5. Pastoral Careto identify pastoral care needs and put in place appropriate structures and skills to provide this to the community (including parish visitors, pastoral assistants, local volunteers). He/she will lead the Christian community in giving support to those in need of pastoral care as appropriate, including baptism and marriage preparation, care to the sick and dying, bereavement, individual support and visiting. Identify pastoral needs
Structures
Training
Lead community to give care
Baptism
Marriage
Sick and Dying
Bereavement
Individual support and visiting
6. Personal Developmentcontinually to develop personal skills and knowledge in relation to ministry through courses of study, reading, consultancy, training courses and workshops. Study
Reading
Consultancy
Training courses
Worshops
7. Preachingto reflect, interpret and preach the gospel in a way that will encourage faith development. He/she will adapt the content and style for different audiences, occasions and purposes (using biblical interpretation, doctrine, pastoral care, ethical teaching and other models). Reflect, interpret and preach
Different style different audiences
Biblical interpretation
Doctrine
Pastoral care
Ethical
8. Self- Managementto follow an appropriate pattern of work to meet the demands of ministry, as well as maintaining a spiritual and personal life. This will include time management, personal administration, planning and organisation, working effectively alone or in a team, chairing meetings, and appropriate breaks. Pattern work
Maintain spiritual life
Time management
Personal administration
Planning and organisation
Working alone
Working in team
Chairing meetings
Appropriate breaks
9. Spiritualityto maintain a prayerful spiritual life with appropriate support networks (including spiritual director or equivalent and regular retreats). He/she will recognise him/herself to be on a life journey involving development of theological understanding and spiritual reflection. Prayer life
Support networks
Retreats
Theological journey (growth)
10. Teachingto teach at different ages and levels of faith or knowledge, in support of faith development. This may include admission to Holy Communion, Confirmation, school assemblies, introduction to Christianity (Alpha, Emmaus, etc) nurture courses, and pastoral care courses. This may be in formal teaching environments or in small groups. He/she may plan, organise and conduct a programme of teaching which supports the the vision and needs of the church community. Teach different ages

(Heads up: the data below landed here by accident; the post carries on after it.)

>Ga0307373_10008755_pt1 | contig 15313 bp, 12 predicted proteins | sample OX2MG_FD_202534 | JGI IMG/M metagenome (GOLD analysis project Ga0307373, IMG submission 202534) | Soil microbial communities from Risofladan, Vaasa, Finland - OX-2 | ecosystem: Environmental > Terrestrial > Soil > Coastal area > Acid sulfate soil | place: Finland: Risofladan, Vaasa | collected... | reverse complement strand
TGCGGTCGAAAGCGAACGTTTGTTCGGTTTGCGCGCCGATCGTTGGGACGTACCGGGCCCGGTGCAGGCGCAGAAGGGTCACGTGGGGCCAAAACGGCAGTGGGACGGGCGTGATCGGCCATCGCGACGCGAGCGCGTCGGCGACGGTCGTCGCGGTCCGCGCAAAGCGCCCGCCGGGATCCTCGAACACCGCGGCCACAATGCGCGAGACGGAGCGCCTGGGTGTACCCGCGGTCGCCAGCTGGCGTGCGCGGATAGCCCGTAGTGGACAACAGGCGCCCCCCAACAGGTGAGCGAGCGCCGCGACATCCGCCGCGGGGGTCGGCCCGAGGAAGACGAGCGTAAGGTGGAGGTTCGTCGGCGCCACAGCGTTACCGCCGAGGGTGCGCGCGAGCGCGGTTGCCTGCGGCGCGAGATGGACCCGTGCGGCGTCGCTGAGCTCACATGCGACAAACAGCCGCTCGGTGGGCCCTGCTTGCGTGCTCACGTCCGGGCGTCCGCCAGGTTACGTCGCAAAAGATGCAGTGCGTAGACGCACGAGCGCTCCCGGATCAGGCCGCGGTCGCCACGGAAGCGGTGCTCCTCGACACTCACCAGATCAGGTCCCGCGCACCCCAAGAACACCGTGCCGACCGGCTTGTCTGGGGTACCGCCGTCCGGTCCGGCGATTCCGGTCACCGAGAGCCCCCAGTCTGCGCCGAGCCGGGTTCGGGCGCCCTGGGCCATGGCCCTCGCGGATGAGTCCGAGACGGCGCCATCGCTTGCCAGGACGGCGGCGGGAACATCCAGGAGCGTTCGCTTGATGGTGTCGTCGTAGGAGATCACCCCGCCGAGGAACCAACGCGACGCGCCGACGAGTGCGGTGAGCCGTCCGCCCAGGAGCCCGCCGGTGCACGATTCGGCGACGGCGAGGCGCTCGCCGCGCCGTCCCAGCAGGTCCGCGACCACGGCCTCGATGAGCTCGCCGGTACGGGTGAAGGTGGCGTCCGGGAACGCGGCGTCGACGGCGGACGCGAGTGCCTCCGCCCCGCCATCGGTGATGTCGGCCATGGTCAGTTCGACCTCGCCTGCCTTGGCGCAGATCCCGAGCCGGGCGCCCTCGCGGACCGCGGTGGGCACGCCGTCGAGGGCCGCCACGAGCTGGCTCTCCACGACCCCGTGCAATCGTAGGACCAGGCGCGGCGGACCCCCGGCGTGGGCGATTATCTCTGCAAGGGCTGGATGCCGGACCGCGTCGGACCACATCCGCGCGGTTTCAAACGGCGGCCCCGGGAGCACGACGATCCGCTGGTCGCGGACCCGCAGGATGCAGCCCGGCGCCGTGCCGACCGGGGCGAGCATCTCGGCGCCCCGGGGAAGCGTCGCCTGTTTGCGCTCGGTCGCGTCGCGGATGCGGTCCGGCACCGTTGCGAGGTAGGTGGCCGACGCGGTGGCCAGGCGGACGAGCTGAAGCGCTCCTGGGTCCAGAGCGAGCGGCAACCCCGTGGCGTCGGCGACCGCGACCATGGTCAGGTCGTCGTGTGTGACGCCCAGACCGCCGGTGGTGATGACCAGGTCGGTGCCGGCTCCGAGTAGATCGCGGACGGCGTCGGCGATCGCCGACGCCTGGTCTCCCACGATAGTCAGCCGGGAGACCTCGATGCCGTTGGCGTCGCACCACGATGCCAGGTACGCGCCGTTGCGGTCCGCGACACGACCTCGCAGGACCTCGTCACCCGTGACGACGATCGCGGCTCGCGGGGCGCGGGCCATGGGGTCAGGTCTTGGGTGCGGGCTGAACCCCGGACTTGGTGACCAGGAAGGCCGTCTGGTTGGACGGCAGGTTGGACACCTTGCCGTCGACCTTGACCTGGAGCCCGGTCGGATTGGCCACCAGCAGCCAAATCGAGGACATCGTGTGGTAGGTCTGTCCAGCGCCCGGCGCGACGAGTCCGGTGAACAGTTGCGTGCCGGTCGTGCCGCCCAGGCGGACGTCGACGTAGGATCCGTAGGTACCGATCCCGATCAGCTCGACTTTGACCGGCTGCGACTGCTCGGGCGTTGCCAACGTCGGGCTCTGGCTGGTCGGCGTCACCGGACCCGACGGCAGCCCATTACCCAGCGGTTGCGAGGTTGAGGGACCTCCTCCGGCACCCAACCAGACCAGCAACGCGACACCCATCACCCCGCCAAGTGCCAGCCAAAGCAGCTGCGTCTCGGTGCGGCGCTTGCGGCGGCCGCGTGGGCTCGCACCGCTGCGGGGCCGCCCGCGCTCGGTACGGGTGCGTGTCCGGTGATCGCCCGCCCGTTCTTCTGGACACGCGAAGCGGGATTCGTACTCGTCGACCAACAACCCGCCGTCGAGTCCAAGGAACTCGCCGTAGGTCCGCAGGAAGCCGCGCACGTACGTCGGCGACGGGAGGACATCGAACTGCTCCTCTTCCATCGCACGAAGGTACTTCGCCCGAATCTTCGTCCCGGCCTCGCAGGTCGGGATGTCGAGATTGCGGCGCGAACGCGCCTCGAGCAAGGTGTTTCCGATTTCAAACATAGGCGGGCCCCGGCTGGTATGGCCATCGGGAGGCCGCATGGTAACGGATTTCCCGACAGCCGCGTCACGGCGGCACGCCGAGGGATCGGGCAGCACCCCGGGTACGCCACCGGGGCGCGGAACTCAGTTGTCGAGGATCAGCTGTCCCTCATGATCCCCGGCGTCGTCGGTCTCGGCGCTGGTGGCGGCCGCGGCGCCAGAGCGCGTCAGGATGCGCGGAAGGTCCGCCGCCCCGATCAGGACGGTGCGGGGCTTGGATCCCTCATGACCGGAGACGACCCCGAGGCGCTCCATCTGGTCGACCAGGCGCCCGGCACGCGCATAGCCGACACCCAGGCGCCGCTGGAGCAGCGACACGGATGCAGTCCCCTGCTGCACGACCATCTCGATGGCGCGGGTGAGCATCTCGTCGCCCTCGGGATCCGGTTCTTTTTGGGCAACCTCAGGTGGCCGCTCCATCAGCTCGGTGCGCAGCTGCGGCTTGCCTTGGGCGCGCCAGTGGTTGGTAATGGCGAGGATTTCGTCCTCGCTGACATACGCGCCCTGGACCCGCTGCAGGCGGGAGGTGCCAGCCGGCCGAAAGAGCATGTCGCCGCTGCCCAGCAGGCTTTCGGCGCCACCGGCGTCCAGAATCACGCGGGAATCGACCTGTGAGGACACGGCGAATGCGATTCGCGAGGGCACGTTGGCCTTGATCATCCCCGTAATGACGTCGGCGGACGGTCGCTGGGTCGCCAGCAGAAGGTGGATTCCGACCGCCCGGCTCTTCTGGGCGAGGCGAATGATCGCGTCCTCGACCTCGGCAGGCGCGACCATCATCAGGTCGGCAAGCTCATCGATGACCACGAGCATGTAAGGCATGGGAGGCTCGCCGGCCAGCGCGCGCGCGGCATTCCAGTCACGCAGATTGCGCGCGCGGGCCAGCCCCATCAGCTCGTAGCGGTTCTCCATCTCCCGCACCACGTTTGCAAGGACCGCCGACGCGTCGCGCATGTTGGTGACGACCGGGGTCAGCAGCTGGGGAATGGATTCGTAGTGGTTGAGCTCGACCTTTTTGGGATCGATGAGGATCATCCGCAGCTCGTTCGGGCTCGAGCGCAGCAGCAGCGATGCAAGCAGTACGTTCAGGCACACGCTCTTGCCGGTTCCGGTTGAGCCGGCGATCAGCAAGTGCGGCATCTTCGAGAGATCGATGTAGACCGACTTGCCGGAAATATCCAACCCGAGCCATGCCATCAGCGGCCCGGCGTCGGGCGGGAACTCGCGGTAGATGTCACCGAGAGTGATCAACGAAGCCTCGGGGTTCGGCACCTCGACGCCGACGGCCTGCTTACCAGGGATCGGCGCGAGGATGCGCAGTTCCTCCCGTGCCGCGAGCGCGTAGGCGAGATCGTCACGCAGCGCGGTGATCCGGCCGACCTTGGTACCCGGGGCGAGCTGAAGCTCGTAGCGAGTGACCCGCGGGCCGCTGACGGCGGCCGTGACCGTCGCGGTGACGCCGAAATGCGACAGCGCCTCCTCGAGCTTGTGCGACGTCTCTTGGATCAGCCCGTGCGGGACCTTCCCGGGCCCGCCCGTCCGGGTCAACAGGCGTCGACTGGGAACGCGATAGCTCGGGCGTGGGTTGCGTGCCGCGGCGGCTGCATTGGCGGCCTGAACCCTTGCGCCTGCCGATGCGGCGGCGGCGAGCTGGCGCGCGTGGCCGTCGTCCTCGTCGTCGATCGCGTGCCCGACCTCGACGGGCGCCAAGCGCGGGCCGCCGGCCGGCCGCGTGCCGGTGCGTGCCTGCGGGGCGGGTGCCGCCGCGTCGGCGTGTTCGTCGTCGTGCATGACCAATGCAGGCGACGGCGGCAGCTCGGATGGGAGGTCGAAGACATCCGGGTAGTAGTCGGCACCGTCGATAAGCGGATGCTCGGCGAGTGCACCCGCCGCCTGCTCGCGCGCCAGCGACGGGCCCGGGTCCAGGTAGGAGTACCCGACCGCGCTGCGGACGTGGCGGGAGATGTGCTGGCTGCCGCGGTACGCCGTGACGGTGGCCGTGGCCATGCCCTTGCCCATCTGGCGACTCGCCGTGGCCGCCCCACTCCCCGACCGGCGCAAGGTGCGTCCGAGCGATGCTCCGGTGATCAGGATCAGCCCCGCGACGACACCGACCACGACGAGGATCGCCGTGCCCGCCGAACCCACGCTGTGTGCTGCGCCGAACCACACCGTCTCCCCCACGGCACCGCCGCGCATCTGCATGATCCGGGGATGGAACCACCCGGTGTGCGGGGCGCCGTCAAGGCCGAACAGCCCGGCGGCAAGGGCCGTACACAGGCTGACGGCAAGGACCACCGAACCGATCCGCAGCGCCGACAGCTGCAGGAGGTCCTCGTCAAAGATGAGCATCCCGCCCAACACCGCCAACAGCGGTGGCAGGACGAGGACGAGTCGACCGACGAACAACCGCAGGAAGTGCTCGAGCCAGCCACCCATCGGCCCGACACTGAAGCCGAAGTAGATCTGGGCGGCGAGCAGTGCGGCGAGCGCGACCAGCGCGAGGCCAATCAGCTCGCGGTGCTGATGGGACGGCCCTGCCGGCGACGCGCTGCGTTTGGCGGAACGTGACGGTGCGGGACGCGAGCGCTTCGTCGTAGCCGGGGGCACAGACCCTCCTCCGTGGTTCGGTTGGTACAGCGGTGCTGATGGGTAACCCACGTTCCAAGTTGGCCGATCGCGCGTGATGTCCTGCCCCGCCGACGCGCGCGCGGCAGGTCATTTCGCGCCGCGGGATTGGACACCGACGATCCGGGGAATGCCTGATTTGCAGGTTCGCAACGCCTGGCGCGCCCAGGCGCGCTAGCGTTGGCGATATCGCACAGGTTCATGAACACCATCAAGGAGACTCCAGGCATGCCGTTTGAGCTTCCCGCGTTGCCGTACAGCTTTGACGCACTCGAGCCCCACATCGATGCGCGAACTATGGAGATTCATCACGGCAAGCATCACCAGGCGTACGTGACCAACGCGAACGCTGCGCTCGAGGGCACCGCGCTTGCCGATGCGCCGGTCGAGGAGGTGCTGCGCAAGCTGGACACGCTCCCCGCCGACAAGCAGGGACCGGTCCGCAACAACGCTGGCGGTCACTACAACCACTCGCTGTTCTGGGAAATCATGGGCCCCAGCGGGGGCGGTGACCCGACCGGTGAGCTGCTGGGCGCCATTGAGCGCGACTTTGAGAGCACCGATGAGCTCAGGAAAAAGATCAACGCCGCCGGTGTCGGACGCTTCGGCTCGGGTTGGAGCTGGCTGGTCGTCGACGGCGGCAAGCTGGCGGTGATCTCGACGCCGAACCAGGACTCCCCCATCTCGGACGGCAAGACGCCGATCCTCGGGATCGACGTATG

Holy Communion
Confirmation
School Assemblies
Introduction to Christianity
Nurture courses
Pastoral care courses
Programme to support church vision
11. Working Collaborativelyto work collaboratively with others (including, as appropriate, clergy colleagues, churchwardens, PCC, staff and volunteers), ensuring individuals’ gifts and talents are identified and used effectively in any given situation or task. He/she is called to share ministry, encouraging and building up the community of faith and, where appropriate, working with other faiths . Collaboration
Gift identification
Shared ministry
Encouraging
Building-up community of faith
12. Worshipto lead worship prayerfully, competently and confidently. To plan, organise and conduct a programme of worship that supports the vision and needs for ministry including appropriate use of resources, music, teaching and preaching. Lead prayerfully
Competently
Confidently
Plan worship programme
Organise worship programme
Conduct worship programme
Support vision
Support needs for ministry
Music
Teaching
Preaching
Aspect of Ministry 1. Communication
… to communicate effectively and appropriately in both written and verbal form with people of all ages and situations in society, inside and outside the church. He/she is particularly called to active listening and empathetic behaviour. Verbal Preaching
Teaching
Counselling
Conversational
Chairing meetings
Written Letter
Article
Instructions
Agendas and minutes
2. Leadership
Clergy are called to a role of leadership within the Christian community, enabling that community to develop its vision. All clergy are called to inspire, motivate and empower members of the church, individually and collectively, to achieve that vision. Mission setting
Vision setting
Strategic planning
Inspiration
Motivation
Empowering
With individuals
Collectively
Feedback, review and refinement
3. Management & Organisation